FIRST PERSON PLURAL
My Dokshitsy visit
Collaboration restores Jewish cemetery
By Aaron Ginsburg
ONE YEAR AGO, I returned from an incredible experience visiting the town of Dokshitsy, Belarus, in the Soviet Union. In 1921, my father, Maurice, had emigrated from Dokshitsy, a shtetl then in Poland, to Newport. During the Holocaust, more than 3,000 of the town’s Jewish citizens were killed and the cemetery was desecrated. In 1965, local Soviet authorities further damaged what the Nazis had left, leaving the cemetery virtually destroyed.In 2006, the post-Soviet officials of the Dokshitsy District, with help from The Friends of Jewish Dokshitsy, restored the cemeteryTHE MONUMENT was erected in May 2008 by The Friends of Jewish Dokshitsy.Our group of 14 included two from Cape Town, South Africa; three from Massachusetts (including my daughter and me), three from New York, two from Florida, and Mark Izeman and his family from Moscow (Mark’s parents live in Barrington). A child survivor of the Minsk ghetto joined us.We arrived on May 23, 2008. Dokshitsy District Chairman Oleg Pinchuk and other local officials greeted us under the gaze of the local newspaper and TV station and the JTA reporter who accompanied us. We each introduced ourselves and described our Dokshitsy roots. Most of us had parents or grandparents or great-grandparents who were born in Dokshitsy. Mark Izeman held up a picture of his grandfather and himself and said, “I‘m here because my grandfather, Joe Adelson, was born here.”
As we continued our tour, 10 town officials, and Nikolai Dmitrivich Chistakov, the town historian and formerly a history teacher, who has been helpful to many visitors, joined us. A teenager during World War II, Chistakov remembers his Jewish neighbors. “This was a terrible street to live on. People were marched to their deaths on this street. You can forgive, but you can’t forget,” he said.
Unlike Nikolai, I cannot forgive; like him, I am trying to make it impossible to forget the Dokshitsy Jewish community.
At the high school, students welcomed us at the door with the traditional bread and salt. In a room devoted to the town’s history the principal paused at a picture of the ghetto and said, “We know there is a missing page here, and we intend to complete it.”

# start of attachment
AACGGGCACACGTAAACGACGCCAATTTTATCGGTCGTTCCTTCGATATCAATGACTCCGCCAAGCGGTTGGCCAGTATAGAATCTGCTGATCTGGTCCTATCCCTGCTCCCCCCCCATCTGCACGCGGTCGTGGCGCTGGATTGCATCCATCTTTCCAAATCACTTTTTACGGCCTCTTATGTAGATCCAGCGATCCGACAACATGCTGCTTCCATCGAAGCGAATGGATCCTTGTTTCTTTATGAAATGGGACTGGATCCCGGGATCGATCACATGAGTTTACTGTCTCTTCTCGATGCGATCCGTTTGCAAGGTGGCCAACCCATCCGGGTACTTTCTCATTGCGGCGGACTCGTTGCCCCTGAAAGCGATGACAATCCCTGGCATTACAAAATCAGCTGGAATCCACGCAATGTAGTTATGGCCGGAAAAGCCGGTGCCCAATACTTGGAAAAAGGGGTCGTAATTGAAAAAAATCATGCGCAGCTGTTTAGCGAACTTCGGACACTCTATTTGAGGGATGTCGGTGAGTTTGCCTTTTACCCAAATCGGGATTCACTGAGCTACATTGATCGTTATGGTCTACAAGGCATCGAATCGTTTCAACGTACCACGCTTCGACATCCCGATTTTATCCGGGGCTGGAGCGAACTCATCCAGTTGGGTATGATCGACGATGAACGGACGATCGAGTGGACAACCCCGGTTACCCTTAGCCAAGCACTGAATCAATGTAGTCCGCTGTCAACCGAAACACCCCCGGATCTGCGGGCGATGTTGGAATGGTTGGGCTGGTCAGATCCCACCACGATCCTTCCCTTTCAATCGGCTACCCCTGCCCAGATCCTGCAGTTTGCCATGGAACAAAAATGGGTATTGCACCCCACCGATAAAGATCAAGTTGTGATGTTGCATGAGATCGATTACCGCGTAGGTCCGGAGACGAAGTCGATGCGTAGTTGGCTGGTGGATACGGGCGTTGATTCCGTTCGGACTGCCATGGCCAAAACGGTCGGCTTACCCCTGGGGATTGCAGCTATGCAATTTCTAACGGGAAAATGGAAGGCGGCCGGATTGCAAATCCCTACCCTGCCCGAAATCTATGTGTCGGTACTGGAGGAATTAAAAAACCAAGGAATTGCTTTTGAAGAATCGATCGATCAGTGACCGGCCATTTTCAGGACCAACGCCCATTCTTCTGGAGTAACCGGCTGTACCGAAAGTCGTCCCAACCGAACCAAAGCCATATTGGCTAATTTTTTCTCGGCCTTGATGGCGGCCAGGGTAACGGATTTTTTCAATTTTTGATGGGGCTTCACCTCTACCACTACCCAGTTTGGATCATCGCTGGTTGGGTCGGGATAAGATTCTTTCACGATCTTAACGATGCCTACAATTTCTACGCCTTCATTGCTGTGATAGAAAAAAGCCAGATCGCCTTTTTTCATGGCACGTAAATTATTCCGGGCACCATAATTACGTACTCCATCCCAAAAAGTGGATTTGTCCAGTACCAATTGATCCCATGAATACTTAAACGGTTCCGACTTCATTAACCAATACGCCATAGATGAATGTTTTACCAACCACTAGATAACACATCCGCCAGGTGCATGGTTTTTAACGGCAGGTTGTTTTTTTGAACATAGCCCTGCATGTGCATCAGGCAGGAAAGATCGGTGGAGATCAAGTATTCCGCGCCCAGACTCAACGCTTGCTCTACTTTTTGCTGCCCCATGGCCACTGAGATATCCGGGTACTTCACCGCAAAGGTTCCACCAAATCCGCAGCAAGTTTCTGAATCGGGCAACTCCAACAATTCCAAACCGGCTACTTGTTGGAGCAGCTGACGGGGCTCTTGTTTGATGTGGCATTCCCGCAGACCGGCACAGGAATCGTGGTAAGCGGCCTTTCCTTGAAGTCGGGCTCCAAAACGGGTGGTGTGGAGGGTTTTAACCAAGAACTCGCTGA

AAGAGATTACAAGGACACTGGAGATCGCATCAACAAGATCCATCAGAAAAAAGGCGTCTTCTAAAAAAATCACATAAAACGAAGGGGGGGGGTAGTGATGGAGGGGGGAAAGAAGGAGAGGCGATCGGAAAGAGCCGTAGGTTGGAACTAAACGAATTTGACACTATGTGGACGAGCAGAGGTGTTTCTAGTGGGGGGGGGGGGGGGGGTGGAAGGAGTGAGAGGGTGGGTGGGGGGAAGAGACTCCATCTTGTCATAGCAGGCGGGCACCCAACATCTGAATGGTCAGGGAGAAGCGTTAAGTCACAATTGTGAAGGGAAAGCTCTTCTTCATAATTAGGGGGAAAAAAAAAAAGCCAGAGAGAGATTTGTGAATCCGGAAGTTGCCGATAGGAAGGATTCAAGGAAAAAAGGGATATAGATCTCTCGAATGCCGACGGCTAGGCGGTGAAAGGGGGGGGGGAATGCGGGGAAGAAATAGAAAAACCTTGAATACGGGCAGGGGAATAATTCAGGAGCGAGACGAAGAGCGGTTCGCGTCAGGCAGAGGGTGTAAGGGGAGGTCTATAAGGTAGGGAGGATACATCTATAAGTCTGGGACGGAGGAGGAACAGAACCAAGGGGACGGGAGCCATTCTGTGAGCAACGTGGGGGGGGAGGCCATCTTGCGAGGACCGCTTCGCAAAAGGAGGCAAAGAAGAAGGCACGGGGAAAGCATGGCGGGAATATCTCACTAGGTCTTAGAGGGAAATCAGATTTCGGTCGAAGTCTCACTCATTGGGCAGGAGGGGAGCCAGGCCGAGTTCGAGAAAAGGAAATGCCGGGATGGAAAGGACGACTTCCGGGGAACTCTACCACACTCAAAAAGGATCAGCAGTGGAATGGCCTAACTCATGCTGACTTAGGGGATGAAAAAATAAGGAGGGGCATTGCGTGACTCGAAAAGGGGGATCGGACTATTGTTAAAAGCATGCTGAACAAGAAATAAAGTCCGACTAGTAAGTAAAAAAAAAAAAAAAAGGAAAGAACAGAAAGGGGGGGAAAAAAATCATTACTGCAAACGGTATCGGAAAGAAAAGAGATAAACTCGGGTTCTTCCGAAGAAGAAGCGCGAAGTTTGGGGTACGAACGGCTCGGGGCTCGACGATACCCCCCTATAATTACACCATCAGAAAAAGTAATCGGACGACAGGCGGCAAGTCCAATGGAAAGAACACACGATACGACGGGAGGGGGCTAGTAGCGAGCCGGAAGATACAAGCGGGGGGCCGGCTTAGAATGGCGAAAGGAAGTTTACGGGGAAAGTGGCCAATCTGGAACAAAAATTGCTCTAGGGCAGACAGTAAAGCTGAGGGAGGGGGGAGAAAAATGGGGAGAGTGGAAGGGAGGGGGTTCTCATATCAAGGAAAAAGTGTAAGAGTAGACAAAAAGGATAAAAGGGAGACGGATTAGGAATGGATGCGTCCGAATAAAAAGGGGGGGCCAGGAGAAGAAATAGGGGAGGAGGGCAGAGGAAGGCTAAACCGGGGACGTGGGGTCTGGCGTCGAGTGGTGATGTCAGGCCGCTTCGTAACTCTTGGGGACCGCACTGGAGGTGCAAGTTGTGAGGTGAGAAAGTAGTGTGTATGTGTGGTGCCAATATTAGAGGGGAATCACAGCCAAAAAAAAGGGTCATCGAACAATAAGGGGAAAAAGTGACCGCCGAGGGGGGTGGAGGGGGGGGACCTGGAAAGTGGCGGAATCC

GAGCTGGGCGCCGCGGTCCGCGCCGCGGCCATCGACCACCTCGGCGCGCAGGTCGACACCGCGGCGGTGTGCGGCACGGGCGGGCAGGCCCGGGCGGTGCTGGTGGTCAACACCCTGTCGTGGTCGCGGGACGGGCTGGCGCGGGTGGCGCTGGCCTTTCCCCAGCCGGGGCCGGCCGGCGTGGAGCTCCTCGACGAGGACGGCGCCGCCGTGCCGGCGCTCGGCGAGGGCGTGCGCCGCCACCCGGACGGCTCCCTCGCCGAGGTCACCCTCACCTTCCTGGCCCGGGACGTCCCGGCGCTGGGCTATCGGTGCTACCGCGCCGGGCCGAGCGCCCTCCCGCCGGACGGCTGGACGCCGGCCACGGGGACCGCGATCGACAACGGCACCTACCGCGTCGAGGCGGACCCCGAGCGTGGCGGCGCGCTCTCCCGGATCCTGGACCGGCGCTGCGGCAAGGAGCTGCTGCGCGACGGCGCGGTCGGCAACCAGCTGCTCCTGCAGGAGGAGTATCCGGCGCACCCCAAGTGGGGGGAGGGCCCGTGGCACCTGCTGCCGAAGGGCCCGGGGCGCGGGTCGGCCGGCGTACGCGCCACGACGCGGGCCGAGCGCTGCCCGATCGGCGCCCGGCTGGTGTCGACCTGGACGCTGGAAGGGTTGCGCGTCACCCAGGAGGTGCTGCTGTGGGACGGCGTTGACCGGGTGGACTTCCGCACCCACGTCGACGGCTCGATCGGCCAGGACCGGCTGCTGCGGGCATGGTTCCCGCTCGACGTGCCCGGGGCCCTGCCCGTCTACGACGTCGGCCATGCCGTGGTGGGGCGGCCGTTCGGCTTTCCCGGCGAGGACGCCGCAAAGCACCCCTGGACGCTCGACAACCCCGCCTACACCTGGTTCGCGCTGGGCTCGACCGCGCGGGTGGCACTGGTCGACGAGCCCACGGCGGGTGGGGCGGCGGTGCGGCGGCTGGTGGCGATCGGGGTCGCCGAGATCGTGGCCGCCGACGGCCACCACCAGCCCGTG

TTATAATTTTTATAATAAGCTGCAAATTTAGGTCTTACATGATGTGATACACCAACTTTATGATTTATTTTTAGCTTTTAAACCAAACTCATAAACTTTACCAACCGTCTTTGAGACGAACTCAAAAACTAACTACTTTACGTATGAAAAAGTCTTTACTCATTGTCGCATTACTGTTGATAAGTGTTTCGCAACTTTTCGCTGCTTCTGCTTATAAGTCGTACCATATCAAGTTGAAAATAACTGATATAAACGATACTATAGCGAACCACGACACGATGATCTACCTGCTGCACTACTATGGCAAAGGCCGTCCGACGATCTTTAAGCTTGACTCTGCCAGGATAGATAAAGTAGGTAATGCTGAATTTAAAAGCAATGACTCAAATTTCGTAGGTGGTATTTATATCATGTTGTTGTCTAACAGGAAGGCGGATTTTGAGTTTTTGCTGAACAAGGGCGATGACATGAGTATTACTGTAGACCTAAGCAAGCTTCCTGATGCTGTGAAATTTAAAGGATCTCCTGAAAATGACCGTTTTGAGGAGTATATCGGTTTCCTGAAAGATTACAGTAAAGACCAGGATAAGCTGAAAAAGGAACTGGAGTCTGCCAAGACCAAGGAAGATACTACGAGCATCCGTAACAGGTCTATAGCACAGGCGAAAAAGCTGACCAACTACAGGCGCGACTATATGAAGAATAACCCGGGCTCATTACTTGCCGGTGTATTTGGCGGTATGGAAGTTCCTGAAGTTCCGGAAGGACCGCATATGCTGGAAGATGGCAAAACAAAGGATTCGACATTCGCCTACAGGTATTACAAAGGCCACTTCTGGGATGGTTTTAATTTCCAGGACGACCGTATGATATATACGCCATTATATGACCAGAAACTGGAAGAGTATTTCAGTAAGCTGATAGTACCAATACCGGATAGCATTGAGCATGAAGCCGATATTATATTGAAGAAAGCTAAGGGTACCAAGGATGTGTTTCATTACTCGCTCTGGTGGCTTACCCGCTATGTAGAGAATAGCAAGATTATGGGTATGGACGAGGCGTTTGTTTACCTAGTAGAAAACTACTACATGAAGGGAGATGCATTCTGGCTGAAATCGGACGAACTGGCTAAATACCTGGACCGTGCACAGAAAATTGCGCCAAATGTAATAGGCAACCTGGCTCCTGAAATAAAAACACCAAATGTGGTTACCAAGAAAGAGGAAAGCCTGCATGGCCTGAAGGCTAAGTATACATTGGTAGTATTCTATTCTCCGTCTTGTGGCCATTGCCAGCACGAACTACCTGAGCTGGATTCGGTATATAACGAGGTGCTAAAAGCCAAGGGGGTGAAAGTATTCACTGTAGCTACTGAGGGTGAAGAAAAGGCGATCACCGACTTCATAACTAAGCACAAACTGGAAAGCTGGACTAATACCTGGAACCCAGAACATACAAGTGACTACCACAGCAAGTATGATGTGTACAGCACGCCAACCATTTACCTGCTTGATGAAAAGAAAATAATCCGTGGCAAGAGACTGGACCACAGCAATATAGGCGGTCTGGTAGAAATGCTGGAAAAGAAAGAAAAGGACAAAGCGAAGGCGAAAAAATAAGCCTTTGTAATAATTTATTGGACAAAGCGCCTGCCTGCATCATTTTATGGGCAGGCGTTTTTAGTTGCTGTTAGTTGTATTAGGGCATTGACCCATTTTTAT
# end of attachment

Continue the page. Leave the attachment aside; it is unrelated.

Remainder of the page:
In the auditorium, the students were standing as we entered. I received a plaque with the town symbol, an upside down pitcher with two streams of water pouring forth, symbolizing the two rivers that started in Dokshitsy. I thought of a third river, the river of Jewish emigration from Dokshitsy and hundreds of other Jewish communities across Belarus and all of Eastern Europe.
On the way out of town, we saw Shunevka, one of many villages in Belarus destroyed during World War II. In fact, 124 such villages were never rebuilt. I could see outlines of the houses, now destroyed, on a street that ran parallel to the modern road. Sixty-five residents were burned in the barn and 16 children were thrown alive down a well. The well still exists, a mute memorial to the young victims. I then took a personal trip to Uskrimie where my great-grandfather had a mill.
In my speech, I said, “We are also here to honor the people of Dokshitsy, a community that refused to let a past injustice stay buried. A community that proved what Anne Frank said, ‘In spite of everything, I still believe that people are really good at heart.’”
Aaron Ginsburg is president of The Friends of Jewish Dokshitsy. For more information, go to www.jewishdokshitsy.org, email@example.com or 508-682-3115.